Where do they come from? The dust. Where do they go? The grave. Does blood stir their veins? No: the night wind.
Are ye the ghosts of fallen leaves, O flakes of snow, For which, through naked trees, the winds A-mourning go?
it’s all coming together
to create a great falling apart
this house of cards
and the wind whispering its intention
it tells me
say goodbye to the life you imagine
and embrace the life that is
before it’s too late
and that does not mean
that there are no dreams to come
but they arrive in their own time
and not manufactured by you
will you be patient, o’ stubborn one
allow your heart to break a little
to ache a little
silently, still, allow the wind to blow
Let there be spaces in your togetherness, And let the winds of the heavens dance between you. Love one another but make not a bond of love: Let it rather be a moving sea between the shores of your souls.
Once Upon a Time in a Land Far Away
The weather is wild in this part of the world. Autumn has arrived bringing with it rain, chills, and gusting wind. Upon the wind came a memory of fairytales, fables, and fascinating stories which I absorbed as a child.
I was a voracious reader, and loved to lose myself in tales of adventure, quests, and the weird, wonderful lands of the imagination. Each story was a portal which whisked me away from the ordinary drama of everyday existence into a dimension of extraordinary drama. Where dragons did not disguise themselves as humans, but proudly displayed themselves in all their fire-breathing glory. Where the wicked could be vanquished by the good. Where suffering hardship was always rewarded with a kingdom and riches beyond compare. Where magical beings protected and guided the hero or heroine through tangled woods, dangerous lands, and over fearsome seas. And little children were always smarter, wiser than adults, and outwitted them.
Some of those stories are lost in time, but others stayed with me, carried like talismans in a velvet bag. A few of them are still whole, a few are broken into bits and pieces, still beautiful, but jumbled up like a mosaic.
My favourites were A Necklace of Raindrops, Salt over Gold, O-Tsuru - Crane Feathers, Pipi Longstocking, Sleeping Beauty (by Charles Perrault not Disney), The Firebird, Sir Gawain and the Loathly Lady, The Story of Ferdinand (the bull), and others whose names I can’t recall, but the images the words conjured up in my mind are still with me.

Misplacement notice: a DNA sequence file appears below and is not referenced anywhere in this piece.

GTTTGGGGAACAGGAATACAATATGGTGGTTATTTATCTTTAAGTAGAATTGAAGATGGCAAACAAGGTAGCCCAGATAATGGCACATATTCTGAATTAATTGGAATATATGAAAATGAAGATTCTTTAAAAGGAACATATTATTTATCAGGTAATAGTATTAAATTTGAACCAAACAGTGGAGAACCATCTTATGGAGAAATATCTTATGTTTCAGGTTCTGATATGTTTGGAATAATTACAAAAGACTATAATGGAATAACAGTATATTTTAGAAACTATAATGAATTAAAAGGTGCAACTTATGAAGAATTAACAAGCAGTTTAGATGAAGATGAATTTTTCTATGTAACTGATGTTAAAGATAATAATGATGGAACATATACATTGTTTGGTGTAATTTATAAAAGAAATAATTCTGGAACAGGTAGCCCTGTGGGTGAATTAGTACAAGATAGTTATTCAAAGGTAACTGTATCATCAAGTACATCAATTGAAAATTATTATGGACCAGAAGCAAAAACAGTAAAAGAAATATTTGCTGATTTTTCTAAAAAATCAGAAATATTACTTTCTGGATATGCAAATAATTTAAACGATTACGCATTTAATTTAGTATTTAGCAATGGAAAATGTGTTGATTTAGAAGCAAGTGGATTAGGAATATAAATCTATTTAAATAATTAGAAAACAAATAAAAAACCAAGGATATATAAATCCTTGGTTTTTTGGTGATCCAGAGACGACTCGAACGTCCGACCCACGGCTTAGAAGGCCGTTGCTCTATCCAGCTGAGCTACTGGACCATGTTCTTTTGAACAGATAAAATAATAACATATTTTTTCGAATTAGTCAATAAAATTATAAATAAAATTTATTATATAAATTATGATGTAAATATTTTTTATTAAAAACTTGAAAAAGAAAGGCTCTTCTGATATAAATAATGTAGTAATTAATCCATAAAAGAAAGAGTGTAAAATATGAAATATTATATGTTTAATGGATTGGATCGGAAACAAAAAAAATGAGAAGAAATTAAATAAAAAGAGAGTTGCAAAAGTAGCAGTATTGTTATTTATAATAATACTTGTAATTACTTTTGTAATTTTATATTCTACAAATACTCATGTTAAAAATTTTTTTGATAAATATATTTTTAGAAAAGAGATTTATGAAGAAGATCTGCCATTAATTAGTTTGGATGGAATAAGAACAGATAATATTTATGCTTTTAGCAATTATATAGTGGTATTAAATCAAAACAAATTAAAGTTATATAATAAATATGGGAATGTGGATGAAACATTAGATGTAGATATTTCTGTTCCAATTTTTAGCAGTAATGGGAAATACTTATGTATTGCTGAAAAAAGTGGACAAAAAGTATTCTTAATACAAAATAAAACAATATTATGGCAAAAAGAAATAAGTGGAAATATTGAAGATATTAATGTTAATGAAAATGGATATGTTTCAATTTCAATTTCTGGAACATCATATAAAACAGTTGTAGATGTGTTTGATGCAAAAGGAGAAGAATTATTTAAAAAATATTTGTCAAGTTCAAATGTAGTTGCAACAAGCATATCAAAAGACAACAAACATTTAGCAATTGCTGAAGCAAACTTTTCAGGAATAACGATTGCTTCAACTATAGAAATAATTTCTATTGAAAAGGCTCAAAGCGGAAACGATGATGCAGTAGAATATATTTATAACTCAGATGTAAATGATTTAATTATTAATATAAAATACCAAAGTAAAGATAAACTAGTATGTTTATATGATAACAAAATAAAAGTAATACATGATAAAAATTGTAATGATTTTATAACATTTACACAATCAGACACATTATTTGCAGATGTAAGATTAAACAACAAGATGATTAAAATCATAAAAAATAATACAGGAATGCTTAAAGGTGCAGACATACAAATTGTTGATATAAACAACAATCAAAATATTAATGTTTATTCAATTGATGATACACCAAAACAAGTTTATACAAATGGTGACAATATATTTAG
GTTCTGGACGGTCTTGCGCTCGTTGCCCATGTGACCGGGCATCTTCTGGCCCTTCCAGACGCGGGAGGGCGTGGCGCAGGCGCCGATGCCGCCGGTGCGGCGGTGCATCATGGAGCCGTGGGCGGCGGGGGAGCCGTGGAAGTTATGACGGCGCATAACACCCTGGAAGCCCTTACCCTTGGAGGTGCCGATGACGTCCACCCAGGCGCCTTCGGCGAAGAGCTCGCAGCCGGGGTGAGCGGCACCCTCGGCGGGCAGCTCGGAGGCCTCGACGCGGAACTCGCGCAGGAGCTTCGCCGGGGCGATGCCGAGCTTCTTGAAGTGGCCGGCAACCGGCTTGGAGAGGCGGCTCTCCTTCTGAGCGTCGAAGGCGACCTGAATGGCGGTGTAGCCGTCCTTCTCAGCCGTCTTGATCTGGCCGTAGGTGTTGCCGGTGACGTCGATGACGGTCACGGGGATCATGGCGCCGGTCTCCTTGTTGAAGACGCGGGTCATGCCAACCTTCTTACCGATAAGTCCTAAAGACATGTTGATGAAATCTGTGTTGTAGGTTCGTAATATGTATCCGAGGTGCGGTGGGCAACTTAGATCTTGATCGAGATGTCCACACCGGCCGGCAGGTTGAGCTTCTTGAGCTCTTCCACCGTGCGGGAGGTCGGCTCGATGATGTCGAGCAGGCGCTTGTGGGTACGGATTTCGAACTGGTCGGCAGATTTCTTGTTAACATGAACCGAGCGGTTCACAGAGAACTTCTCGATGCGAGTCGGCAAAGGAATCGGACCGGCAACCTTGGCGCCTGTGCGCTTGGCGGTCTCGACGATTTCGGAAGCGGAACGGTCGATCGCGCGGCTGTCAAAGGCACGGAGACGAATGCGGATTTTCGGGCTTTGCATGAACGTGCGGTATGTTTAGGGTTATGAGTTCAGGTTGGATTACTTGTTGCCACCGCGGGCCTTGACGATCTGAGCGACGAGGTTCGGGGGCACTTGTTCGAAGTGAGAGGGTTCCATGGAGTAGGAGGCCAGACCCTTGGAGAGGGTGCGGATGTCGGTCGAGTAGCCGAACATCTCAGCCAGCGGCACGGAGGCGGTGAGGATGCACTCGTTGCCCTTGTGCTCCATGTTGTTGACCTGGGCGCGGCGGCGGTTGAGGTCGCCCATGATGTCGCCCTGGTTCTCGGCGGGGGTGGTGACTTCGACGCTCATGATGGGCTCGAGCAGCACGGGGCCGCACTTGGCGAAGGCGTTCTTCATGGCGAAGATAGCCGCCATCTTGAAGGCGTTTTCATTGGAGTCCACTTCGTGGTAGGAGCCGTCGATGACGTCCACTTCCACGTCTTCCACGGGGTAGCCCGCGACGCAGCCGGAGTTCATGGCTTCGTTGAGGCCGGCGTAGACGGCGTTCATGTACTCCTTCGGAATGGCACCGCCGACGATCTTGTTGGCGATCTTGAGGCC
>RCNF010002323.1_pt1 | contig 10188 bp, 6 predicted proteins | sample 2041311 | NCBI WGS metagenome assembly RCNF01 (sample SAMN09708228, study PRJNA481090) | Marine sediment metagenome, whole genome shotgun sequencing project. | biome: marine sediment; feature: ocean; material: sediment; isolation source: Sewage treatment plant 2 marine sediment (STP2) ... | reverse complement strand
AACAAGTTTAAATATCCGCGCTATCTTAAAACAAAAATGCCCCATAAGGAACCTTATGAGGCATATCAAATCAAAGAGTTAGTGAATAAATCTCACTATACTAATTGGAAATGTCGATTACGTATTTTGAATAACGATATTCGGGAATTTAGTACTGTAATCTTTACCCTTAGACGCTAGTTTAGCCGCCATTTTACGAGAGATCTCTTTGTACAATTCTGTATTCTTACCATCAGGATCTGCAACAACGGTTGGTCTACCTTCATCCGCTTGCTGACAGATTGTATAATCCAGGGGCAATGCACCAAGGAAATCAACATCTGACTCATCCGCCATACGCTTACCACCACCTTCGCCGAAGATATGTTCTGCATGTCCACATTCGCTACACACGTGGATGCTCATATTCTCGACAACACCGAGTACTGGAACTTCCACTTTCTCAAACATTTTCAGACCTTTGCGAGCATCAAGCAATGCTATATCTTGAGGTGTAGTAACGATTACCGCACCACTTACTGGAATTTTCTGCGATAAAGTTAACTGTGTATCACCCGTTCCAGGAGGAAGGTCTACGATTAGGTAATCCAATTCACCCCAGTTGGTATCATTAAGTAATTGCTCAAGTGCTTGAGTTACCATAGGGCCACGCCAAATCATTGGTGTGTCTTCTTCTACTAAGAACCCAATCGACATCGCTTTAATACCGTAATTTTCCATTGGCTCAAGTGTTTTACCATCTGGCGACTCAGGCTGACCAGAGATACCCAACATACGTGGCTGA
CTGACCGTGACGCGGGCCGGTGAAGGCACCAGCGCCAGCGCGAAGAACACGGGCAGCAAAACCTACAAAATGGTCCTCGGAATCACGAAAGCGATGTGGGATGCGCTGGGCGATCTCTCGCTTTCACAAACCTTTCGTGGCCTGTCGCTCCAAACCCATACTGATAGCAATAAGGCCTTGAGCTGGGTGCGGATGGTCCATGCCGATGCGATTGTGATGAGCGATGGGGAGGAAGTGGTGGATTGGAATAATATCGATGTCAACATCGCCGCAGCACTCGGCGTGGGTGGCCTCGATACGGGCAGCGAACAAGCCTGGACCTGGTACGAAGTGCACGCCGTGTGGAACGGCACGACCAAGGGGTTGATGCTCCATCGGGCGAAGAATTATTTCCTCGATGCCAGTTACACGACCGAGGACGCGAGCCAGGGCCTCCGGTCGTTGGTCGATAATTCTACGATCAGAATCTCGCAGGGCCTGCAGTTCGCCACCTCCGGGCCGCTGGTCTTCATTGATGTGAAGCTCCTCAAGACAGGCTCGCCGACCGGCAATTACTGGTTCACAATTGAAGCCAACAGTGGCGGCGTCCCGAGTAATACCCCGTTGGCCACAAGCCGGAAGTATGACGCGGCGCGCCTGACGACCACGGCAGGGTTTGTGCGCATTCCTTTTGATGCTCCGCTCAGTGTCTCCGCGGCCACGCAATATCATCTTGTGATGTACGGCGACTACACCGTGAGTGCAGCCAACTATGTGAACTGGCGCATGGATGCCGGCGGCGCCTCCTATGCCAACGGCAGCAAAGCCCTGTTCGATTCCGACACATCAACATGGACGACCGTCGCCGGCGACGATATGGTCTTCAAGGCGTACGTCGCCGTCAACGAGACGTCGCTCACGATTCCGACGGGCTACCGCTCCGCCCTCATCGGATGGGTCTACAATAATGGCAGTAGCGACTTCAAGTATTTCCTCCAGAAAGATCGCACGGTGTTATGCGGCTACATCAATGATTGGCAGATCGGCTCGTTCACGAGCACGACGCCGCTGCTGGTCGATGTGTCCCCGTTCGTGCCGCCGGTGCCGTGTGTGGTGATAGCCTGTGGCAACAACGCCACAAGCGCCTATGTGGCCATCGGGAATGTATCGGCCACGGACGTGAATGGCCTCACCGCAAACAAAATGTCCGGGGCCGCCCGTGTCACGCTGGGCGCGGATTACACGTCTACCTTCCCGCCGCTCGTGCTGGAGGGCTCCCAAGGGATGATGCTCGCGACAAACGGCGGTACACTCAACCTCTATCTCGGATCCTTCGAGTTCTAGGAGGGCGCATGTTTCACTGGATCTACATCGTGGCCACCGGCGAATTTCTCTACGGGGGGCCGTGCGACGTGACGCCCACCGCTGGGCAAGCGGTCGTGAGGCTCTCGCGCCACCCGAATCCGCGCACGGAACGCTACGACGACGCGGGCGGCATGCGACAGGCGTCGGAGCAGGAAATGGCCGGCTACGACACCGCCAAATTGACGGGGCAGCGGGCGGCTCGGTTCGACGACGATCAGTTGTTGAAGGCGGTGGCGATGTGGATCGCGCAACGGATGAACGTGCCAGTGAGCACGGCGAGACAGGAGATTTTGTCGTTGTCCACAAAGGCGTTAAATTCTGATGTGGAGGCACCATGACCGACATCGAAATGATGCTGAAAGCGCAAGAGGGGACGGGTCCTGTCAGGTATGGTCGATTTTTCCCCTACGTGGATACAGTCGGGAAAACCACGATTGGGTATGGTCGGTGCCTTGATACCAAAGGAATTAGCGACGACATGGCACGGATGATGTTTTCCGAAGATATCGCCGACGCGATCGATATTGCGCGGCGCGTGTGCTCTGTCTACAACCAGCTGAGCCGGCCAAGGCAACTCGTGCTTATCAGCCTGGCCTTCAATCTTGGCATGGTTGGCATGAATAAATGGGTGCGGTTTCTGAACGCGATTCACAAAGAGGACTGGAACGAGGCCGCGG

The story which came to me particularly strongly today was The Girl Who Carried Stones in Her Pockets. I never had a written version of this story. In one of those rare moments I shared with my father, he told it to me, and drew pictures to illustrate it. I connected with that little girl. So small and light even the slightest breeze would blow her away, so she carried stones in the pockets of her dress to keep her feet on the ground.
We moved a lot when I was a child. It was a peripatetic life. Nowhere and everywhere was home. It was a great adventure. New people to discover, new places to explore, cultures to immerse myself in. I loved it. I also hated it. I could never make lasting friendships, because I was never anywhere long enough to form those kind of bonds. I could never keep the gifts I was given, or own souvenirs of people and places, because I had to fit all my belongings in a suitcase. Anything which didn’t fit, had to be left behind. So my memory had to grow large to carry all those things which I could not take with me in physical form.
I promised myself that I would one day have a real home, an actual house, bricks and mortar, which could not be blown away by the big bad wolf, and which I could fill to the brim with all the things I could never own as a child but wished I could. Promises are slippery and fragile, and my fingers have always had a hard time keeping them in their grasp, even when they have managed to hold on, they do it too tightly. Embedded in the palms of my hands are the splinters of many broken promises. I keep them to remind me of that which I have not kept.
When I was old enough to make my own choices about my life, when I could finally settle down, the wanderlust was too ingrained in me, and the restlessness never abated. The world just kept turning like a roulette wheel, with me as the ball, jumping around from place to place, settling for a moment here and there, then off again for another spin.
Along the way, I collected stones to keep me grounded. Not physically, but in other ways. Some of them good, healthy, and positive. Some of them not so much. For a long time I closed myself off from other people. For fear of becoming attached. I didn’t want to hurt others with my propensity to disappear when the wind blew. I was also afraid of being hurt, mostly by myself, and the impulses which drive my life, especially as they do not actually know how to drive. So many unnecessary U-turns. Speeding the wrong way down a one-way street. Lights off at night. Broken wipers during a rainstorm.
The wind wants to sweep me off my feet, and carry me off again. To where I do not know. But it can’t. I won’t let it. There is a very large stone in my heart weighing me down. I am not sure of what it is made. I keep trying to access it, but the light of the torch I am using is unable to penetrate the darkness. Perhaps I am just not ready to see it, or perhaps the wind is trying to blow the fog of darkness away, rather than blow me away, and I have to open the windows and door and let it in.
So, do you have a favourite fairytale, fable, story which you love, and which inspires you?
The wind blew past us
Taking our goodbyes away,
Leaving only love.
If you listen to the wind very carefully, you’ll be able to hear me whisper my love for you.